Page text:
On December 27, we had our fourth ceremony, led this time by Juan Andi. It seems that each ayahuasquero (or ayahuasquera if it is a woman) has his (or her) own unique way of conducting the ceremony, which although it has similarities with other shamans’ ceremonies, is also distinct. Juan also whistles during his ceremonies, which adds yet another dimension to the occasion. The ceremonial chants are known as icaros or ikaros. Icaros chants are used to call the spirits who effect the healing. We were not allowed to record the ceremonies as they are private and sacred occasions, but this icaros chant reminds me a lot of Juan’s icaros song:
The visions are also different each time, and also vary from person to person. Some people have no visons, but regardless of this still experience healing. I again saw beautiful, vividly coloured luminous three-dimensional and constantly changing shapes and patterns, some a bit like paisley patterns printed on fabrics. Again I ended up vomiting as part of the purging process.
On December 28, we had our fifth ceremony. An American visitor called Craig had joined us for this ceremony and some of the workers had also come to participate. This brew was prepared by Juan’s wife Irene and was particularly strong. It is preferred that women prepare the ayahuasca medicine as the spirit of the ayahuasca vine is a female energy, often reverently referred to as Mother Ayahuasca. Because the vine climbs trees in a snakelike manner, it is also associated with serpents and people often see serpents in their ayahuasca visions. I saw a moving snake during this particular ayahuasca experience, but it was rather small, unobtrusive and somewhat cartoon-like and therefore not at all scary. Maybe it also helps that I like snakes!
This ayahuasca session was the highlight of the seven ceremonies I participated in. In addition to the usual display of vividly coloured luminous shapes and patterns I also had a beautiful vision of a goddess or queen emanating profound peace and tranquility. This image persisted for some time. Most of the visions I had during my ceremonies I can no longer remember, but I will never forget this one, as it was sublime. Juan later told me that men usually see a woman, while women usually see a man.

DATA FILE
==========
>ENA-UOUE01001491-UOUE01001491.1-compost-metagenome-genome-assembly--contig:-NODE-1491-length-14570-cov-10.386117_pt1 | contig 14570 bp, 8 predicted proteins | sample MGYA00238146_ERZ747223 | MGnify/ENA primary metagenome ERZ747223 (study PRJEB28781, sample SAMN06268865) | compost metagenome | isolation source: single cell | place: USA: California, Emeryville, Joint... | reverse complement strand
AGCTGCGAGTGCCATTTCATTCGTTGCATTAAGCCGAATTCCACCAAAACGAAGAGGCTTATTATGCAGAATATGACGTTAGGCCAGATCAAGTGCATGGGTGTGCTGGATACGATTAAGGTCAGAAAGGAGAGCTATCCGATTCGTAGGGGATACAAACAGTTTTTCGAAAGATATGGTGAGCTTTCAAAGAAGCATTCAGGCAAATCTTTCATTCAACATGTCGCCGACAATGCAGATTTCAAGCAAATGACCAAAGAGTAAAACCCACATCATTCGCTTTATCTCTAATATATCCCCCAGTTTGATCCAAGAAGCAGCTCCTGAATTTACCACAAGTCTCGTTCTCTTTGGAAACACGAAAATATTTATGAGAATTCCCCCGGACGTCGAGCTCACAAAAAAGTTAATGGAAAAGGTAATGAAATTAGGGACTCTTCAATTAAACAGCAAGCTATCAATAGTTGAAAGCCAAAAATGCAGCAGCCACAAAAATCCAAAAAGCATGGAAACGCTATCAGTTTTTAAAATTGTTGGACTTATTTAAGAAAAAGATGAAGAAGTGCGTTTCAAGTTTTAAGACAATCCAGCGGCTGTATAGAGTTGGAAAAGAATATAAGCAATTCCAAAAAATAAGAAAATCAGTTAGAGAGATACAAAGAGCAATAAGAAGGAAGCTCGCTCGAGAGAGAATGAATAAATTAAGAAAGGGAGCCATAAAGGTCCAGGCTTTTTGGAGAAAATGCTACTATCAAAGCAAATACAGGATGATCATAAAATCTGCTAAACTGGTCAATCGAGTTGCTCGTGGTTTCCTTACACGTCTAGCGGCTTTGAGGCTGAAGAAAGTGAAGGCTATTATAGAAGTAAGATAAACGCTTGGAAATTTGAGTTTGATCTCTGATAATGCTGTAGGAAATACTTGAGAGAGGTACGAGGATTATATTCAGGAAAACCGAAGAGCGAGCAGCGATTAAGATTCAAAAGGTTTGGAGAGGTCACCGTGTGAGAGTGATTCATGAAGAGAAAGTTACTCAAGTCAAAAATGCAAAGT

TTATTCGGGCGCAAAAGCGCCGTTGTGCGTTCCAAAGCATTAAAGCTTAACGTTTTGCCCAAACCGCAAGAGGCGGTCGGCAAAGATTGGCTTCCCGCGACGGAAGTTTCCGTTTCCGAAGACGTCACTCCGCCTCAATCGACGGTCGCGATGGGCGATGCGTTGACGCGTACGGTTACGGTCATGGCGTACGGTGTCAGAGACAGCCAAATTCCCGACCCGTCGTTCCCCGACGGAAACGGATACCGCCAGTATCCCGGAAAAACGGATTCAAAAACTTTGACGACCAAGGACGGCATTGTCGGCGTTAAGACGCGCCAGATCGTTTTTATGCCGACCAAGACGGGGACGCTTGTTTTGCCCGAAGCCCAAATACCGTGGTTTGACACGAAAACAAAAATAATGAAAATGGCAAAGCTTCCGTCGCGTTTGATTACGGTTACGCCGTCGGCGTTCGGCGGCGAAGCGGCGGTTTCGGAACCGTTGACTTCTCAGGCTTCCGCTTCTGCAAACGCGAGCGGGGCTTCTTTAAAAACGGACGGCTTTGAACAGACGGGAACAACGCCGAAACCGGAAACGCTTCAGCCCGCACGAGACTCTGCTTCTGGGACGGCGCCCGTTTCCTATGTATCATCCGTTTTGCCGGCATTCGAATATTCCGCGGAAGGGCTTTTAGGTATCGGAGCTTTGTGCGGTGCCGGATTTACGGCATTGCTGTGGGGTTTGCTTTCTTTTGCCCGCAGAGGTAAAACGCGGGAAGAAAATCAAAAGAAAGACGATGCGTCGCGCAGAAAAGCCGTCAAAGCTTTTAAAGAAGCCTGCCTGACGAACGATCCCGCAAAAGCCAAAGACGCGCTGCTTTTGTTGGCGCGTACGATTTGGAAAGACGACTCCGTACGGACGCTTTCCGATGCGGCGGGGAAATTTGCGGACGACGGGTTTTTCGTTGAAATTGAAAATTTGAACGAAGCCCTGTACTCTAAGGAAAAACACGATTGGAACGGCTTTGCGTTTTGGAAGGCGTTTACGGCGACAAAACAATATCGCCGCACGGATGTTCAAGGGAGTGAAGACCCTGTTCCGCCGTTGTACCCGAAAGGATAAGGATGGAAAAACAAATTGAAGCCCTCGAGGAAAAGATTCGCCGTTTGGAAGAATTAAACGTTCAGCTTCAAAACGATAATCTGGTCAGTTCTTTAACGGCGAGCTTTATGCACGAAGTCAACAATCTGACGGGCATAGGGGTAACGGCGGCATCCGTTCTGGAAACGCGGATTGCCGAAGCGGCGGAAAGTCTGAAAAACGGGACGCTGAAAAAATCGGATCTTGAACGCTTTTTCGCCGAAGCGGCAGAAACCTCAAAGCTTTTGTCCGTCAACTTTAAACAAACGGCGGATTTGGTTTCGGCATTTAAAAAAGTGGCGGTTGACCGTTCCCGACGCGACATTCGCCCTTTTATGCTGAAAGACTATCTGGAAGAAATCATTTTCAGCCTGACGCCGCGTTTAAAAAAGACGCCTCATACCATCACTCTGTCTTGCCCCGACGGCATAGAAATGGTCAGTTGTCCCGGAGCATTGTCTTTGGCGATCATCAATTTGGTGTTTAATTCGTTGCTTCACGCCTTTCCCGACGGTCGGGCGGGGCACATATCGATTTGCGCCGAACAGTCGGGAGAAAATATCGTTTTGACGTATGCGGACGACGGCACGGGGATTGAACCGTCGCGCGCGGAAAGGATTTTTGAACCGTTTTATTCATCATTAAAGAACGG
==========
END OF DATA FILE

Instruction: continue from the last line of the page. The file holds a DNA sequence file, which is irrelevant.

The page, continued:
I also had a vision of myself standing with some tall figures and one of them handing me a white oblong object which emanated some powerful beneficial energy. I kept feeling this power coming from it every time I thought of it later. I was then once again gripped by nausea and had to reach for the vomit bucket.
For some reason this session left me exhausted and I experienced a death-like state. I contemplated the possibility that I may not make it back to Thailand and might end up being buried in Ecuadorian soil. On assessing the situation more realistically, I then however decided that in spite of my weakened state and appearances to the contrary, I was really okay! It WAS like I had experienced a death of some sort, but it was just an experience I had perceived as such, although this may of course also be true for “real” death involving physical death!
In retrospect, the death-like state I experienced may have been the result of a pendulum swing: I was first shown the exquisite beauty and aliveness of the universe, but then faced with the death-like state I had lived with, or lived in, for so long, instilled by societal practices and institutions such as vaccinations, mercury fillings, the educational system, the monetary and political system and so on. I obviously couldn’t expect all of the cultural and familial patterns I had to some extent been stuck in to be resolved in a two week retreat, but the retreat did give me the opportunity to glimpse the magnificence of existence and to see what is obstructing my awareness of this magnificence in my daily life.